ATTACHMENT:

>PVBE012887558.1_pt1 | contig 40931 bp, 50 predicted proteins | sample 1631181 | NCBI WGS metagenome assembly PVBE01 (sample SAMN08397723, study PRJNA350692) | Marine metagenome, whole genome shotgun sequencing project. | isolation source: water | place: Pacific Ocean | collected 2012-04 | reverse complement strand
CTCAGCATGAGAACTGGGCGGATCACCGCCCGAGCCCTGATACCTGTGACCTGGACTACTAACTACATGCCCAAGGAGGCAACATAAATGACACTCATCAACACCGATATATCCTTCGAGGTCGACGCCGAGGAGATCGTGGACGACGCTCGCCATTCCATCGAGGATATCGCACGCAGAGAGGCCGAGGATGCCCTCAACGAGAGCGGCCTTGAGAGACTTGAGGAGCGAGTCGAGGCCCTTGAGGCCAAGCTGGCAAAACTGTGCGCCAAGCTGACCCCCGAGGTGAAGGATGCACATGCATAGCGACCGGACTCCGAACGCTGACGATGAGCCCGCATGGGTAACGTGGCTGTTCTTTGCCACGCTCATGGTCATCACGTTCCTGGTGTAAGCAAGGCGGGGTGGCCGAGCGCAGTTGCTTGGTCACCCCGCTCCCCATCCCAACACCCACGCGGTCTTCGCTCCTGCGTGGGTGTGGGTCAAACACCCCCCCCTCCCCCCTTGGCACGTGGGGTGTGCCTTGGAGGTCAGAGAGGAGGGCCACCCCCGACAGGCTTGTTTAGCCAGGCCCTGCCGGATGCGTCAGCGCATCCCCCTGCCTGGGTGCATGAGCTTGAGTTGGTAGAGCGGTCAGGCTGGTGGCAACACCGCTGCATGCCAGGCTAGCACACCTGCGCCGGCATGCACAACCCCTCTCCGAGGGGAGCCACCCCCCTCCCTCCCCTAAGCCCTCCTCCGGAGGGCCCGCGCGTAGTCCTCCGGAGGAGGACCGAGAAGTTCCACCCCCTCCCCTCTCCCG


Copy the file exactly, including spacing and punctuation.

>PVBE012887558.1_pt1 | contig 40931 bp, 50 predicted proteins | sample 1631181 | NCBI WGS metagenome assembly PVBE01 (sample SAMN08397723, study PRJNA350692) | Marine metagenome, whole genome shotgun sequencing project. | isolation source: water | place: Pacific Ocean | collected 2012-04 | reverse complement strand
CTCAGCATGAGAACTGGGCGGATCACCGCCCGAGCCCTGATACCTGTGACCTGGACTACTAACTACATGCCCAAGGAGGCAACATAAATGACACTCATCAACACCGATATATCCTTCGAGGTCGACGCCGAGGAGATCGTGGACGACGCTCGCCATTCCATCGAGGATATCGCACGCAGAGAGGCCGAGGATGCCCTCAACGAGAGCGGCCTTGAGAGACTTGAGGAGCGAGTCGAGGCCCTTGAGGCCAAGCTGGCAAAACTGTGCGCCAAGCTGACCCCCGAGGTGAAGGATGCACATGCATAGCGACCGGACTCCGAACGCTGACGATGAGCCCGCATGGGTAACGTGGCTGTTCTTTGCCACGCTCATGGTCATCACGTTCCTGGTGTAAGCAAGGCGGGGTGGCCGAGCGCAGTTGCTTGGTCACCCCGCTCCCCATCCCAACACCCACGCGGTCTTCGCTCCTGCGTGGGTGTGGGTCAAACACCCCCCCCTCCCCCCTTGGCACGTGGGGTGTGCCTTGGAGGTCAGAGAGGAGGGCCACCCCCGACAGGCTTGTTTAGCCAGGCCCTGCCGGATGCGTCAGCGCATCCCCCTGCCTGGGTGCATGAGCTTGAGTTGGTAGAGCGGTCAGGCTGGTGGCAACACCGCTGCATGCCAGGCTAGCACACCTGCGCCGGCATGCACAACCCCTCTCCGAGGGGAGCCACCCCCCTCCCTCCCCTAAGCCCTCCTCCGGAGGGCCCGCGCGTAGTCCTCCGGAGGAGGACCGAGAAGTTCCACCCCCTCCCCTCTCCCG